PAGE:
Friday, September 02, 2011

Why is open Wifi so scarce in Ottawa?

Take a look at some of the lists of free, open wifi spots available in Ottawa today. It's pathetic. Look at this site: published in 2007, it shows maybe seven places in Ottawa-Gatineau with free wifi. Today’s list from the ogWifi organization, which promotes free, open Wifi in Ottawa and Gatineau, lists 12 sites in this urbanization of a million inhabitants. And the number has hardly grown in the past two years—a period in which wifi technology and wifi access around the world has exploded.

The list does not include places that charge one way or another for wireless Internet access, such as Bridgehead coffee shops, where you have to buy something to get a password. (Even then, most of the time my iPad cannot find the network.)

Let's compare that to other major cities. I found that Vienna, Austria and Lausanne, Switzerland, have free, open wifi access in large public areas such as squares and plazas. Granted, it may be slow, but it's well ahead of nothing at all.

I heard years ago about proposals to offer free wireless access throughout downtown areas of Toronto, Montreal and Ottawa. And there is free access in a couple of areas, such as around Parliament Hill, reportedly. 

But this is pathetic. Why not have free, open wifi access in most public areas of the city, which would allow anyone with a wireless-equipped computer to get onto the net?

Could it be because the alternative is 3G access through a cell phone account? Access which is much more expensive?

Could it be that there are few sponsors for wifi access, because Canada's two Internet access providers are also the two main mobile phone and land-line providers, namely Rogers and Bell?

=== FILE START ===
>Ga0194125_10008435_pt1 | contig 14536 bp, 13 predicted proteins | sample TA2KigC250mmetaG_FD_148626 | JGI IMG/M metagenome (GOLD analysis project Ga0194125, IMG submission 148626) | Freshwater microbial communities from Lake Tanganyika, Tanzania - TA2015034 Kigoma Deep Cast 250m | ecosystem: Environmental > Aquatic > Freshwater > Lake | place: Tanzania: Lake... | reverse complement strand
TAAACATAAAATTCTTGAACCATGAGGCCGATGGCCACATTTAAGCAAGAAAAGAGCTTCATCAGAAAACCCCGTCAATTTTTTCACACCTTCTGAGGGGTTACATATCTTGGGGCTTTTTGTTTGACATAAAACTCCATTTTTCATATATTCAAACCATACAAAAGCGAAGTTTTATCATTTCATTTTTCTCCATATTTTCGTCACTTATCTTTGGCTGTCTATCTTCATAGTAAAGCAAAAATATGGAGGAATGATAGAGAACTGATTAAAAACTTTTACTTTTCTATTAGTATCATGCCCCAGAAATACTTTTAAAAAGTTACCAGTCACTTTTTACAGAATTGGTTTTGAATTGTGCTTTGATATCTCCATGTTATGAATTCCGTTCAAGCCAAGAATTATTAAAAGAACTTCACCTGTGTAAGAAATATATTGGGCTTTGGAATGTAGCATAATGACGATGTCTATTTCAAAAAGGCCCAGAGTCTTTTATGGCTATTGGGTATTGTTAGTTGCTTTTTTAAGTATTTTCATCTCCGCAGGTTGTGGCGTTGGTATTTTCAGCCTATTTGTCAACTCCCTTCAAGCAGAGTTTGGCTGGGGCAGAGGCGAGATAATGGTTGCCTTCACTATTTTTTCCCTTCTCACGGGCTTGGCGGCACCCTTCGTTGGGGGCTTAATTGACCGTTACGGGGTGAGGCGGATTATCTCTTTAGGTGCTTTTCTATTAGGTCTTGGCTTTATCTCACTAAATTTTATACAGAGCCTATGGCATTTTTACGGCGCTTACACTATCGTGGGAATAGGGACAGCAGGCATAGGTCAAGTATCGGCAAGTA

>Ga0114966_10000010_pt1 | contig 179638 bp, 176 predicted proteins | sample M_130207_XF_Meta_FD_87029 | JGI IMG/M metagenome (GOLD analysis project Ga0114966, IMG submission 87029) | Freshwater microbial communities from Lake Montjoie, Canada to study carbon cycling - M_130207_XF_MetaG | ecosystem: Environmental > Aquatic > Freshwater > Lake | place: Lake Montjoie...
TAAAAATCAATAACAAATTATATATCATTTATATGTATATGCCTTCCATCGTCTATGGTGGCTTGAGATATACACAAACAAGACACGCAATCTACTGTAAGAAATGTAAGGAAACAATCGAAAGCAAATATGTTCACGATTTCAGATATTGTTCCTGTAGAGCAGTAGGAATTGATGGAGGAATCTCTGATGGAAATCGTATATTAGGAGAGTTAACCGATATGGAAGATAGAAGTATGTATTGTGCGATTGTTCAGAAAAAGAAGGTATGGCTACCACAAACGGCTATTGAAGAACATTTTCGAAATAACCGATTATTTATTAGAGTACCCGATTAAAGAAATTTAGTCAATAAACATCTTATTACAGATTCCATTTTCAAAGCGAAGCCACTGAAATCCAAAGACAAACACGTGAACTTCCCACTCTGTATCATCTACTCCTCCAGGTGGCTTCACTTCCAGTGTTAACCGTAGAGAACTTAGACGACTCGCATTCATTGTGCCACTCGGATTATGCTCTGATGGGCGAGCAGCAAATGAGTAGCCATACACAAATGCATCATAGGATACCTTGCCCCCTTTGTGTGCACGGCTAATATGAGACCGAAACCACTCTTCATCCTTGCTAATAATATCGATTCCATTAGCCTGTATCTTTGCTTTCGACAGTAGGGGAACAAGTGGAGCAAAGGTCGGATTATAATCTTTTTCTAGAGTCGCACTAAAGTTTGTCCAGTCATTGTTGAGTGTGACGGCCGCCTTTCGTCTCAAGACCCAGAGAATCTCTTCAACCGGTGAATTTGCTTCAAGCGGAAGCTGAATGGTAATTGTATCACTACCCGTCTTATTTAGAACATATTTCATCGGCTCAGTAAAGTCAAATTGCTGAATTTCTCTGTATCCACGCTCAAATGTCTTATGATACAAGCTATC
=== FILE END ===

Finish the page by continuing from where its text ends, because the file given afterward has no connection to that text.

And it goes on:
Is this anti-competitive behaviour?

What do you think?


  1. You are right that someone is trying to make money. Here's my experience. The company I work for just paid a lot of money to exhibit what it sells in a convention hall. The hall had a paywall for using its Internet access. People were outraged. We use social media to advertise the event. We paid for the booth and the social media advertising we did gives the event free publicity so we should be allowed to get online for free. We had 24 authors there Tweeting and updating their Facebook pages with their book festival news -- we all had to pay. Access should be included in the fee we paid to attend.

    1. That seems to me to be a really poor business practice on the part of the convention company, or the event manager. Were they TRYING to restrict publicity for their event? Did they not have any intention of holding another?

      I'd like to find out what it really costs to set up an open WiFi network - I don't imagine it's very much. Now, business people, compare that cost to the value of the publicity generated.